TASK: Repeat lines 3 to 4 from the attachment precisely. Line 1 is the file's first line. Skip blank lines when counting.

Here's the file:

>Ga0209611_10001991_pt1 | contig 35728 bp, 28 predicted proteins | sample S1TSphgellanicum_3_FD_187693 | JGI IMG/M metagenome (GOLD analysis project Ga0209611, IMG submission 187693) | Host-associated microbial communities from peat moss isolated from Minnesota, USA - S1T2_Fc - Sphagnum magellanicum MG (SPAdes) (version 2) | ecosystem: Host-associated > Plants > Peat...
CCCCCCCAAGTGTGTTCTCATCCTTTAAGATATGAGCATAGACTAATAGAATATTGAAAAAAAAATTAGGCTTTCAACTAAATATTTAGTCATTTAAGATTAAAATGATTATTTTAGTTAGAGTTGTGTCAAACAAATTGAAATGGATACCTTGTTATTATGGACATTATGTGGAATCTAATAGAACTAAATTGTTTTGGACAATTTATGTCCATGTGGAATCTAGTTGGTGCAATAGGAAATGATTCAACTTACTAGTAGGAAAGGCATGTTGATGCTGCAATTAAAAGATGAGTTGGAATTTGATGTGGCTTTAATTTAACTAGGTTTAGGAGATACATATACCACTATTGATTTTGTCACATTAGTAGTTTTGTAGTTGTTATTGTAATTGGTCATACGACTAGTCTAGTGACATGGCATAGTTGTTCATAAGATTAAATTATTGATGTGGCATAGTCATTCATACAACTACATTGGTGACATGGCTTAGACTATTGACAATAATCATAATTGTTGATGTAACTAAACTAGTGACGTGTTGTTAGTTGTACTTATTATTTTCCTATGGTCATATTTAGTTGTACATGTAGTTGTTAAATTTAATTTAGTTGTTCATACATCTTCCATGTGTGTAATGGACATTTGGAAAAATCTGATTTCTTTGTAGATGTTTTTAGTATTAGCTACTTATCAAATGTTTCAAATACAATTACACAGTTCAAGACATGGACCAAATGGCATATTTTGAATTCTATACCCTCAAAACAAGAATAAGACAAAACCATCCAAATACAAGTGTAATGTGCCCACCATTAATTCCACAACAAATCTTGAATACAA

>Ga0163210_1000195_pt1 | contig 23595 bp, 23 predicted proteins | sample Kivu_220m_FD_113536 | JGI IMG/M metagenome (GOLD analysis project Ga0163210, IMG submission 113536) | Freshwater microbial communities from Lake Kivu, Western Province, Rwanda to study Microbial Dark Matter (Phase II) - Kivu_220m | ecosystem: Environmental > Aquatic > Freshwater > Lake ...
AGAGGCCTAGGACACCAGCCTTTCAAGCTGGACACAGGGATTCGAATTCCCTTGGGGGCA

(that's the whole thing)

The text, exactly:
>Ga0163210_1000195_pt1 | contig 23595 bp, 23 predicted proteins | sample Kivu_220m_FD_113536 | JGI IMG/M metagenome (GOLD analysis project Ga0163210, IMG submission 113536) | Freshwater microbial communities from Lake Kivu, Western Province, Rwanda to study Microbial Dark Matter (Phase II) - Kivu_220m | ecosystem: Environmental > Aquatic > Freshwater > Lake ...
AGAGGCCTAGGACACCAGCCTTTCAAGCTGGACACAGGGATTCGAATTCCCTTGGGGGCA